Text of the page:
Four Mainers died in storm-related accidents. Thousands suffered injuries, illnesses and stress-related mental health problems. Well over $100 million was spent rebuilding the state’s electrical system, operating emergency shelters, replacing spoiled merchandise and repairing homes.
The storm now stands among Maine’s great natural disasters.
Only a few others this century compare: the fires of October 1947, which killed 10 and destroyed 1,000 homes; the great floods of March 1936, which killed five and left 10,000 homeless; the twin hurricanes Carol and Edna in August 1954, which killed eight; and the blizzard of February 1952, which killed four and closed roads for days.
In one respect, the ice storms of 1998 is beyond comparison: It affected a larger swath of Maine, and touched the lives of many more people, than any of other disaster in this century. It did so, largely, by creating the biggest and longest-lasting power outage in state history.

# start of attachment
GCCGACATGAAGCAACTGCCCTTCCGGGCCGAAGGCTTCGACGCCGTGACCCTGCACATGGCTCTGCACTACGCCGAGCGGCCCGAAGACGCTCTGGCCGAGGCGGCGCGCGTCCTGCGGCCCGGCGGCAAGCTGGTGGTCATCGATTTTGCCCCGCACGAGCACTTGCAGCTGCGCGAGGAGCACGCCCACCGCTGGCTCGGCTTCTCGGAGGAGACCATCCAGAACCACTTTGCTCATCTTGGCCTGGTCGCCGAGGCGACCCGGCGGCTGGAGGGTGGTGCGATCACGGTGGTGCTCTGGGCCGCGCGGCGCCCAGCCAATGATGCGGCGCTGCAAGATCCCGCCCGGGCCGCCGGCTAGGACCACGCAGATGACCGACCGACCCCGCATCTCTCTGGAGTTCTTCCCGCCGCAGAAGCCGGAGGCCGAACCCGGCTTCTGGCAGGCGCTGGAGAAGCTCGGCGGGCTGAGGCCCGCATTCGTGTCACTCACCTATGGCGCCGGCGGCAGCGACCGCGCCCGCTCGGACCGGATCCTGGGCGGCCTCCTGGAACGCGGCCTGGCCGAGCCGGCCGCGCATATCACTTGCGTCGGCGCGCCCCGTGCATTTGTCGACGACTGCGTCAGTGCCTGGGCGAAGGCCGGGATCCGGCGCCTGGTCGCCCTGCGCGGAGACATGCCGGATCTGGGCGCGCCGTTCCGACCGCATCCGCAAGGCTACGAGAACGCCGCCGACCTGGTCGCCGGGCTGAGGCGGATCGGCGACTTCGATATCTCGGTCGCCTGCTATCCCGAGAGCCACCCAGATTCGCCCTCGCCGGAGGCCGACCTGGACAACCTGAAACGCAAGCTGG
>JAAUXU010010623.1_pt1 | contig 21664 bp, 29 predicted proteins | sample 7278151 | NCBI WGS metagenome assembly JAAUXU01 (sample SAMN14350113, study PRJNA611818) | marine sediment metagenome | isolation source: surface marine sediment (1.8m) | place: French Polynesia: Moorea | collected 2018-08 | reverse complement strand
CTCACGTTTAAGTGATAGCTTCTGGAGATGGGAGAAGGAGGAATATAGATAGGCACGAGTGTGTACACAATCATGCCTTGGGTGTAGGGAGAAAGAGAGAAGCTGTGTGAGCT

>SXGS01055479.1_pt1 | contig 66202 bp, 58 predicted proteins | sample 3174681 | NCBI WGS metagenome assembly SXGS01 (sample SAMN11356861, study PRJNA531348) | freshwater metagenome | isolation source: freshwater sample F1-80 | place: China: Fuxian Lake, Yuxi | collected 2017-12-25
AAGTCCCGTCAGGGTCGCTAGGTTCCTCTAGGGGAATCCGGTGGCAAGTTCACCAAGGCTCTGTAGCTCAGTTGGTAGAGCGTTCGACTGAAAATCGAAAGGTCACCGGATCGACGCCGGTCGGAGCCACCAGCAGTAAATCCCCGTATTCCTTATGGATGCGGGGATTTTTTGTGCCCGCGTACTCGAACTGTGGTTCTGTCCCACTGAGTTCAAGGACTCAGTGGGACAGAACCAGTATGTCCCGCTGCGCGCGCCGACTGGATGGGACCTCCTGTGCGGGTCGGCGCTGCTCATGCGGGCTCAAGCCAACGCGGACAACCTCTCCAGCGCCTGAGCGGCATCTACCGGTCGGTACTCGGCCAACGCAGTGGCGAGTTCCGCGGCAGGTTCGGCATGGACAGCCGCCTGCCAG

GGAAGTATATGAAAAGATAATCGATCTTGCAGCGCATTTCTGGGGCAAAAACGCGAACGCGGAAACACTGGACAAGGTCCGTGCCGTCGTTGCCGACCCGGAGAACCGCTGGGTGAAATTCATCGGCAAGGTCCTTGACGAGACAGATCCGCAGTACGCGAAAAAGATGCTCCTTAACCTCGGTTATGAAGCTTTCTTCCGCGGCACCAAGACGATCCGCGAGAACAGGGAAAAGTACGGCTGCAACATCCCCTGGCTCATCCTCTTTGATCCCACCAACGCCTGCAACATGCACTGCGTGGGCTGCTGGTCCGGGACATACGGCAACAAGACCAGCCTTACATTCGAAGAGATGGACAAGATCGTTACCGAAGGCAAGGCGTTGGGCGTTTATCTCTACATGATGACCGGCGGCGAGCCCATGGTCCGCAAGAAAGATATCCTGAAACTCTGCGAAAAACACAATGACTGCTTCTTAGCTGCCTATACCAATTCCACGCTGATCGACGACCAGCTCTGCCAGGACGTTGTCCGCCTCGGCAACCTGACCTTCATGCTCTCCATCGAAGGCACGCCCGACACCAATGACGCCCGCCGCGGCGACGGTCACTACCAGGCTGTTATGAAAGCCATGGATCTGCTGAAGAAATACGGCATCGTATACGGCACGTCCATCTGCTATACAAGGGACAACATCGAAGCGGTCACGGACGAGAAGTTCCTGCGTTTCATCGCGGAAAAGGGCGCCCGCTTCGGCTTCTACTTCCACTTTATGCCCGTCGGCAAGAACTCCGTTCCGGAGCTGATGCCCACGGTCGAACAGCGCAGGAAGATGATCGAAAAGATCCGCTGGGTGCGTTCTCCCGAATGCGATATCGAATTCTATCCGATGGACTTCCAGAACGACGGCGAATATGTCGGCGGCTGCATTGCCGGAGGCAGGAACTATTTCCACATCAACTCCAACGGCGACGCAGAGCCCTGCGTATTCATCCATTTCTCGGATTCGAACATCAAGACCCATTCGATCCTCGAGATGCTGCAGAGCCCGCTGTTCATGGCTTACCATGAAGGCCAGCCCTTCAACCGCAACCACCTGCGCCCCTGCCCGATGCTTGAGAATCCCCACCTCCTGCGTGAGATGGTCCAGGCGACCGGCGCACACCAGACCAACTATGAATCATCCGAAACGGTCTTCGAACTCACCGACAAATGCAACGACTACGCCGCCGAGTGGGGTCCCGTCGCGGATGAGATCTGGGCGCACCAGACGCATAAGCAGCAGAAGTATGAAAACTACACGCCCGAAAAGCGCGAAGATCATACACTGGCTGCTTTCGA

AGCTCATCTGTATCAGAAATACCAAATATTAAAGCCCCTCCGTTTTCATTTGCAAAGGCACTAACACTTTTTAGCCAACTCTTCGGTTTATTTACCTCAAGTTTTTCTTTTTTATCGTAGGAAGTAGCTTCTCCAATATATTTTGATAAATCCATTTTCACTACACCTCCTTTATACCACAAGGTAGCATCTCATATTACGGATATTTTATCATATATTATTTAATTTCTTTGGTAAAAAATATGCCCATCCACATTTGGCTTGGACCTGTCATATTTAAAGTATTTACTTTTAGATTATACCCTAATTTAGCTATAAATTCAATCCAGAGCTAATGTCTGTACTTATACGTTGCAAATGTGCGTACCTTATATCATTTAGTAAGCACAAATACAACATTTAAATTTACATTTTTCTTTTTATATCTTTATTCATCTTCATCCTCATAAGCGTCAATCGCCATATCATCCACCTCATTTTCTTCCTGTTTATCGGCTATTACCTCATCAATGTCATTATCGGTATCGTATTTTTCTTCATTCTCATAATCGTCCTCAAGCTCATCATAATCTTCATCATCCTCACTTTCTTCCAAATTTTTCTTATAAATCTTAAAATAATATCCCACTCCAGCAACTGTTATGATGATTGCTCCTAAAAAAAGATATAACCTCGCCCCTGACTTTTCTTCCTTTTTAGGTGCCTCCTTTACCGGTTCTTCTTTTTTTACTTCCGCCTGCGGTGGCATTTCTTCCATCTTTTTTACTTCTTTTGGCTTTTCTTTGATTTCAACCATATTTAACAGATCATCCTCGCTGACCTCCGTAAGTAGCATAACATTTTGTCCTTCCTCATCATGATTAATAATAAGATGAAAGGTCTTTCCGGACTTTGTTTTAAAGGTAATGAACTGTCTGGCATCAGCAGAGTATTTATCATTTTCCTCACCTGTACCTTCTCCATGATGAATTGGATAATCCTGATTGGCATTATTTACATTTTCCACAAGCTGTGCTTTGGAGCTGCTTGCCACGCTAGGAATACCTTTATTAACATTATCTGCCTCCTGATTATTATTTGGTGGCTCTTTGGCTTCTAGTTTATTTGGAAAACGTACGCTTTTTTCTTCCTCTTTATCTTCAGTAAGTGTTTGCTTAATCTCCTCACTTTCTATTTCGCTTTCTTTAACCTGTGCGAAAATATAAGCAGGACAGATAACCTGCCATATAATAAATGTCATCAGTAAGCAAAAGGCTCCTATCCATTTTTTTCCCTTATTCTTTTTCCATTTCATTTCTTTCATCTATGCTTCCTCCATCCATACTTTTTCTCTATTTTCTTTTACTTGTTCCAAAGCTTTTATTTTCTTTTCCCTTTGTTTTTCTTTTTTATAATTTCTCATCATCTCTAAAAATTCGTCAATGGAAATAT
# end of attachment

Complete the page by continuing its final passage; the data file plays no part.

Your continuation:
The entire pattern of life here changed.
Mainers learned to live as their forefathers had done, cooking over open fires and huddling under blankets for warmth. Families rediscovered conversation and board games in this world without Nintendo, cable television, the Internet or school. Neighbors helped each other get by.
People loaned generators to friends and strangers alike. They offered shelter and showers to relatives and new friends. They baked cookies and drew children’s pictures for overtaxed utility workers.
Some businesses offered discounted hotel rooms, free coffee and instant oatmeal to anyone without power.